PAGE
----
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Committee OKs 'corrections cocktails' bill

March 08, 1999

ANNAPOLIS - A bill to outlaw so-called "corrections cocktails" has been approved by a Senate committee.

Last week, officers at the Maryland Correctional Training Center south of Hagerstown told committee members that an inmate threw a mixture of urine and feces at a guard. Although the inmate was convicted of assault, he got no time added to his sentence.

The proposed law distinguishes cocktail assaults as a separate misdemeanor with a penalty of up to 10 extra years in prison.

"I'm glad it's moving this early of a date," said Del. Sue Hecht, D-Frederick/Washington, sponsor of a companion bill in the House.

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The Senate Judicial Proceedings Committee on Friday approved the measure, but excluded as a bodily fluid any blood that results from a fight.

The bill still needs the approval of the full Senate and House.

In addition to pursuing the stiffer penalty, MCTC is working on other ways to curb the attacks, said correctional officer Ronda L. Ralston.

Because some inmates use empty toiletry bottles to squirt the nasty concoction from their cells, the prison is looking into using single-serve packets for shampoo and lotion, she said.

Hagerstown group misses meeting with Taylor

ANNAPOLIS - When a group of Hagerstown community leaders visited the state capital last week, they turned down a chance to meet with Speaker of the House Casper R. Taylor Jr.

Two dozen members of Leadership Hagerstown took a tour of the State House and sat in on a meeting of the Washington County Delegation to the Maryland General Assembly on Wednesday.

The delegation had arranged for the group to meet with Taylor, D-Allegany/Garrett, on the House floor after the morning session. However, the session ran late and the group headed off to its next appointment, a lunch with several lobbyists.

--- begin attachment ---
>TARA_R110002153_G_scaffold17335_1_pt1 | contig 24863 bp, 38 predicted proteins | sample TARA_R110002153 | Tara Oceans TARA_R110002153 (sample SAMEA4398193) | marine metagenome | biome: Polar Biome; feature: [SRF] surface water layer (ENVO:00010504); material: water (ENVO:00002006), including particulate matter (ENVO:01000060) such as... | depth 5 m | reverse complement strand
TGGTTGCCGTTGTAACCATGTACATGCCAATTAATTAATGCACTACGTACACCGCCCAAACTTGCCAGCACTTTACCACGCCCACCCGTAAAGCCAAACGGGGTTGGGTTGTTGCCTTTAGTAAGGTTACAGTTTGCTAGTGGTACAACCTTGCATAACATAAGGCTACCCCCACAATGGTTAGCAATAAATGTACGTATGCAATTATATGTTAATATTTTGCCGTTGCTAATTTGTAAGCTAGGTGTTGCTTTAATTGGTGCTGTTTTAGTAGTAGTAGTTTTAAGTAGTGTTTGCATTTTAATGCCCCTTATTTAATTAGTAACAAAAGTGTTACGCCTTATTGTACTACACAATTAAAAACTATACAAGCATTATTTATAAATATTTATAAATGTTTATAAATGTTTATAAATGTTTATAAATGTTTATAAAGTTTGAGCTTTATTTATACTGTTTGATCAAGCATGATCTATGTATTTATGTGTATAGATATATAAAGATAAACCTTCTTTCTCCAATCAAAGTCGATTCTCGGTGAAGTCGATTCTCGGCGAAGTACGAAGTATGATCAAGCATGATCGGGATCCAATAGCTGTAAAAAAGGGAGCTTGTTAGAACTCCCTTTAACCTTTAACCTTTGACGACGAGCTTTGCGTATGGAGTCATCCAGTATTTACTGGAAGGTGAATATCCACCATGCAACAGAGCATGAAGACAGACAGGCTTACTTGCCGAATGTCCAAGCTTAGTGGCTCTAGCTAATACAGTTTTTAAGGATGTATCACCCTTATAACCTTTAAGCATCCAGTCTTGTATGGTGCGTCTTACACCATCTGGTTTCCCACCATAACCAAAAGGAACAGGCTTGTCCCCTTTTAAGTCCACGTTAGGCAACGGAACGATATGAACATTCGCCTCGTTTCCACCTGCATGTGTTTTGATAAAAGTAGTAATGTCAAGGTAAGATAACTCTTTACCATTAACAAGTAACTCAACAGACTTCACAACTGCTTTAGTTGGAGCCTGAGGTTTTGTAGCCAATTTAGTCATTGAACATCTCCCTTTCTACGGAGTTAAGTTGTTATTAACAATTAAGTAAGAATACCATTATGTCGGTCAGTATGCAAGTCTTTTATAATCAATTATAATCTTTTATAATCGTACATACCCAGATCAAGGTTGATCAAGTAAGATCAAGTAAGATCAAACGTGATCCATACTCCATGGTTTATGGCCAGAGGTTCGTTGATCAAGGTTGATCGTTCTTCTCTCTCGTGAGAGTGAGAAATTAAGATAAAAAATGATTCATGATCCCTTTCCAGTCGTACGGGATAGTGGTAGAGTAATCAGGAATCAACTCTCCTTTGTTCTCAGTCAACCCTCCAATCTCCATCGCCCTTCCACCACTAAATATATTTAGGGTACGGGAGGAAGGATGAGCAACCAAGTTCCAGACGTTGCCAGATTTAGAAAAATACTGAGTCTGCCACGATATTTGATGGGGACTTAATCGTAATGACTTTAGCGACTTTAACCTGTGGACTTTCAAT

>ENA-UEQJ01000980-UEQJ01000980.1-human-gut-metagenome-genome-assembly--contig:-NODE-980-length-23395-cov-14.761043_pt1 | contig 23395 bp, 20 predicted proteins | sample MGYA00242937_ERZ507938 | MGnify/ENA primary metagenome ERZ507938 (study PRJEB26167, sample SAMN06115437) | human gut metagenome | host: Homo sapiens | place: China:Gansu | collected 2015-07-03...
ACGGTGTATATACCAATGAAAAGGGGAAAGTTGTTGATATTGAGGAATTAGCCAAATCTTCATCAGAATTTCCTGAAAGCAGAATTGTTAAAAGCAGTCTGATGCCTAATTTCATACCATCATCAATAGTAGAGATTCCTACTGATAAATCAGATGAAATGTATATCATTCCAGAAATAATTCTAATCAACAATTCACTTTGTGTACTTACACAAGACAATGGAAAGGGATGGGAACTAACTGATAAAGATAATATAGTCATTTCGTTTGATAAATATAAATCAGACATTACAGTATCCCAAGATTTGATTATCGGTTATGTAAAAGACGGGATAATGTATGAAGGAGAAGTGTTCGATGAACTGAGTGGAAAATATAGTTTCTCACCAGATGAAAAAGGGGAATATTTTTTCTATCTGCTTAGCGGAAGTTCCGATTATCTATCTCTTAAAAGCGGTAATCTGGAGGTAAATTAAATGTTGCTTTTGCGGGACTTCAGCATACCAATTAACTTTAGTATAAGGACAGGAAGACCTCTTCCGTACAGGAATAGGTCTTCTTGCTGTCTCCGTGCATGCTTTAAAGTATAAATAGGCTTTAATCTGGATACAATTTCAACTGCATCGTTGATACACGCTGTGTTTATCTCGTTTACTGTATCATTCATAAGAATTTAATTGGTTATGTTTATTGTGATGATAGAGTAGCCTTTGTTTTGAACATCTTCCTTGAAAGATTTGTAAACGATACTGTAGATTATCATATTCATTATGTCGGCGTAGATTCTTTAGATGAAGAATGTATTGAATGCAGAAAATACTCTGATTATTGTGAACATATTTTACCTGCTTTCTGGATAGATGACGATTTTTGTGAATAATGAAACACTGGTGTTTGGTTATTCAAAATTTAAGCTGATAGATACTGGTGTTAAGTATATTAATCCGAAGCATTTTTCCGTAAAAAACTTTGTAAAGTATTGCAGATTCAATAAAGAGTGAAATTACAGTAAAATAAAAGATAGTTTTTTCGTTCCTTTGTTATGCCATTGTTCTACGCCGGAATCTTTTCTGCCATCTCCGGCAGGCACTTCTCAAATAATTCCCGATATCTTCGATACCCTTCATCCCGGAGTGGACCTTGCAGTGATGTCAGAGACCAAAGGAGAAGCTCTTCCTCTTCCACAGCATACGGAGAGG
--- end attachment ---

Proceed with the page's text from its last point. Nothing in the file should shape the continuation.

The delegation apologized to the Speaker's Office.

Homebuilders' bill gets committee's OK

ANNAPOLIS - A bill to give Washington County the power to license homebuilders breezed through a House of Delegates committee last week.

The bill had a hearing before the Economic Matters Committee on Tuesday and was approved Friday, said Del. John P. Donoghue, D-Washington, a member of the committee.

It wasn't surprising because of the Maryland General Assembly's policy of giving courtesy to local measures, he said.

The bill still needs approval from the House of Delegates and Senate.

A bill to license homebuilders statewide met with much less enthusiasm from the committee. Homebuilders testified that licensing is more effective when done on a local level.

Wardens can ban porn

ANNAPOLIS - Del. Joseph R. Bartlett learned last week that his effort to allow wardens to ban pornography from prisons may be redundant.

The Maryland Department of Public Safety and Corrections said wardens already have the authority to ban porn.

The Washington County Detention Center has said it already has restrictions on explicit materials.

Bartlett, R-Frederick/Washington, was the only person to testify on behalf of his bill before the House Judiciary Committee on Thursday.

Hecht appointed to dispute commission

ANNAPOLIS - Del. Sue Hecht has been appointed to a commission studying alternative dispute resolution in Maryland.

Maryland Court of Appeals Chief Judge Robert M. Bell appointed Hecht, D-Frederick/Washington, to the Maryland Alternative Dispute Resolution Commission.

The 40-member commission, established in 1998, is trying to advance out-of-court mediation with an eye to making courts more user-friendly, reducing congested court dockets and cutting business costs.

"I am honored to continue my anti-violence work through this important statewide initiative," Hecht said.

- Laura Ernde

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